The resumption of the Bundesliga was necessary to preserve clubs with a century of history, the league's CEO Christian Seifert has said.
The top tier in Germany became the first of Europe's major leagues to return to action last weekend following the suspensions forced across the continent by the coronavirus pandemic. With Ligue 1 cancelled and Serie A, La Liga and the Premier League still yet to start again despite hopes of doing so, all eyes were on the behind-closed-doors games in Bundesliga and 2. Bundesliga.
Other competitions have been criticised for wishing to restart when lockdown measures are still so prevalent for many other industries, but Seifert explained that not resuming the Bundesliga would have been dangerous for clubs' livelihoods.
"I'm responsible for 36 small and large companies that had their activity interrupted and needed to restart," he told Marca. "To have no income for two months is dangerous. A lot of those companies are 100 years old, so I had to guarantee their survival.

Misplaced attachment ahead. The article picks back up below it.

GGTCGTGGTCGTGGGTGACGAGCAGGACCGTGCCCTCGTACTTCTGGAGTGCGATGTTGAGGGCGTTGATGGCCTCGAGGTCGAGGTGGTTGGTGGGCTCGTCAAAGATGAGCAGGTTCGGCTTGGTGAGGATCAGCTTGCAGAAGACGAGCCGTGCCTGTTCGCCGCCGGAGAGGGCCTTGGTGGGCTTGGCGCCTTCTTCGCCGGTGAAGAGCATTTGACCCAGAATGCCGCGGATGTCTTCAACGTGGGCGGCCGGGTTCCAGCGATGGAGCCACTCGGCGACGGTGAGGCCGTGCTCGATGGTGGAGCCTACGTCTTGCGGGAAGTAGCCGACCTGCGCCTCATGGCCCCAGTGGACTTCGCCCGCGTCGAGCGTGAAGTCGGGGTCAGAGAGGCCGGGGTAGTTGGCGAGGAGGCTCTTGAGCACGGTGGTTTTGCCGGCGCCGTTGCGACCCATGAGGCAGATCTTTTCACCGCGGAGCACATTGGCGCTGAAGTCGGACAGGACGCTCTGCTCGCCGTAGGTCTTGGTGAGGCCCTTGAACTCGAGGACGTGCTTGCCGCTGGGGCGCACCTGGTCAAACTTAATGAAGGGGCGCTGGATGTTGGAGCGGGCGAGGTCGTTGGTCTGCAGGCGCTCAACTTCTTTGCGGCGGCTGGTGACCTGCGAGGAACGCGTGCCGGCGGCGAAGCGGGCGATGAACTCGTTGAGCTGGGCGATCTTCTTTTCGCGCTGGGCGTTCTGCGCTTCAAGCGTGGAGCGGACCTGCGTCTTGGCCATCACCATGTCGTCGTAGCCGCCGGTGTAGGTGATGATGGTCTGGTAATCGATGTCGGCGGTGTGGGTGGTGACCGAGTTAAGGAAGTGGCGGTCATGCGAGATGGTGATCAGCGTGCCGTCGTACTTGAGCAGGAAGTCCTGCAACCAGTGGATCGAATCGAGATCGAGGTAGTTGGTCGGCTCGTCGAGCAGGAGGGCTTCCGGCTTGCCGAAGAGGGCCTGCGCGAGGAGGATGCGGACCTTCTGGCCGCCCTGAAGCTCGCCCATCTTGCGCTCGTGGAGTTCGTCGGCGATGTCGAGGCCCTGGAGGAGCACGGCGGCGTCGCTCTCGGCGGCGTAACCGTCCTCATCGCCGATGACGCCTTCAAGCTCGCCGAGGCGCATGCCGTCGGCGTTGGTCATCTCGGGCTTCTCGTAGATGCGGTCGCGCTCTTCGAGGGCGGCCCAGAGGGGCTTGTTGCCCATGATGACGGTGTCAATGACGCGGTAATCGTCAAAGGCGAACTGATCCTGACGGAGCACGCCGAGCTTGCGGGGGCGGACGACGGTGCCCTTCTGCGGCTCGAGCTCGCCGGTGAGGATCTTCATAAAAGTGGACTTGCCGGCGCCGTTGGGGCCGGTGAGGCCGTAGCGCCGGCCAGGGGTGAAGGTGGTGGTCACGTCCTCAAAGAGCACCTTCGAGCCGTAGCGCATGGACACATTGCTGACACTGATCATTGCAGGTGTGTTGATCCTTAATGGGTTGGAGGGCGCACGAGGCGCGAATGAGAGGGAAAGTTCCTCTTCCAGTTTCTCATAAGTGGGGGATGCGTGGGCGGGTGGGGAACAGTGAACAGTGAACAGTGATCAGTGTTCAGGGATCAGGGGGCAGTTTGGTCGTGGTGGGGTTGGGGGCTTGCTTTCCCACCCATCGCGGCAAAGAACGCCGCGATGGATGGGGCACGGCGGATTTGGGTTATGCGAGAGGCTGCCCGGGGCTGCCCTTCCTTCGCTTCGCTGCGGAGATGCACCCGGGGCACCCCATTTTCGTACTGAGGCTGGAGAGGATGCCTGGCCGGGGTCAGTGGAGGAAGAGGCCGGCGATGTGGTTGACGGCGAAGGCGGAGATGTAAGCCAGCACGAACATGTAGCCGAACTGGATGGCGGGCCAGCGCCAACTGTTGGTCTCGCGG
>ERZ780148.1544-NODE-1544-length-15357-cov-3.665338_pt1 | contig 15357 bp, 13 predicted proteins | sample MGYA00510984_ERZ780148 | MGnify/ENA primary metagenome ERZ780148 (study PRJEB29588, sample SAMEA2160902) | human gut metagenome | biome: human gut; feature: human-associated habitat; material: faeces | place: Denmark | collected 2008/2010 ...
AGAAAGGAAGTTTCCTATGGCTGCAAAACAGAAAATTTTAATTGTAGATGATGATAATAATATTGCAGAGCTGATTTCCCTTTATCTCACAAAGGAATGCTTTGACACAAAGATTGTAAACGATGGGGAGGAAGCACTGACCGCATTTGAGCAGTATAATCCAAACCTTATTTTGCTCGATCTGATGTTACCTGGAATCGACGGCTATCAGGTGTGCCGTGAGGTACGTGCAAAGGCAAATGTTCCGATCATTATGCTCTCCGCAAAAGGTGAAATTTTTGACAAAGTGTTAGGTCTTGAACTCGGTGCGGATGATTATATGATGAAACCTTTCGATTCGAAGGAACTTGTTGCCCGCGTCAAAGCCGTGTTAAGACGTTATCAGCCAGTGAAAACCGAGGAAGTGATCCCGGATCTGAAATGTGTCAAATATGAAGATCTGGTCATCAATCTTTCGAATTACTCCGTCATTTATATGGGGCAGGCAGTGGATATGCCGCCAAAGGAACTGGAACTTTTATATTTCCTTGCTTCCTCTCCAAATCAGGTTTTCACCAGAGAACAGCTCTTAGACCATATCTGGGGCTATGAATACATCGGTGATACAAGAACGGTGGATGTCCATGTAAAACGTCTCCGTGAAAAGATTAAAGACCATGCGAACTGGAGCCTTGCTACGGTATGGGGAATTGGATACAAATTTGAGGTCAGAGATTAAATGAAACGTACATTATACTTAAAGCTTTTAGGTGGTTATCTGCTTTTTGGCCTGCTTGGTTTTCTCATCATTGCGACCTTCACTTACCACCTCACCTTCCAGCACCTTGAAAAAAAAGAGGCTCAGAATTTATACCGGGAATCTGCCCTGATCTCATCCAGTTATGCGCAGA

"We haven't risked the health of the general public or stolen tests from anyone. If we could start the league on our own resources and without asking the state for money, then why not do it? On top of that, Germany loves football. Eighty million people had the virus in their heads, so we helped to forget it a little bit. We just want to be treated like any other industry."
Seifert confirmed that other leagues were taking note of the measures used in Germany with a view to potentially replicating them in their countries.
"We've received a lot of compliments from around the world and a lot of leagues are interested in our protocol and organisation, so that is a great honour," he added. "The sooner sport returns, the better it is for society."
Borussia Dortmund's clash with local rival Schalke was one of the Bundesliga fixtures to take place last Saturday. Erling Haaland opened the scoring in a 4-0 success for Dortmund, scoring for the 10th time in nine Bundesliga matches since his mid-season move from FC Salzburg.
Having been strongly linked to Real Madrid of late, Seifert feels Dortmund deserves credit for signing the Norwegian teenager when they did.
"It's easy now to admire a player who is already at the focus of worldwide attention," he said. "The hard thing is signing him before that happens. Dortmund did that, again doing an excellent job."
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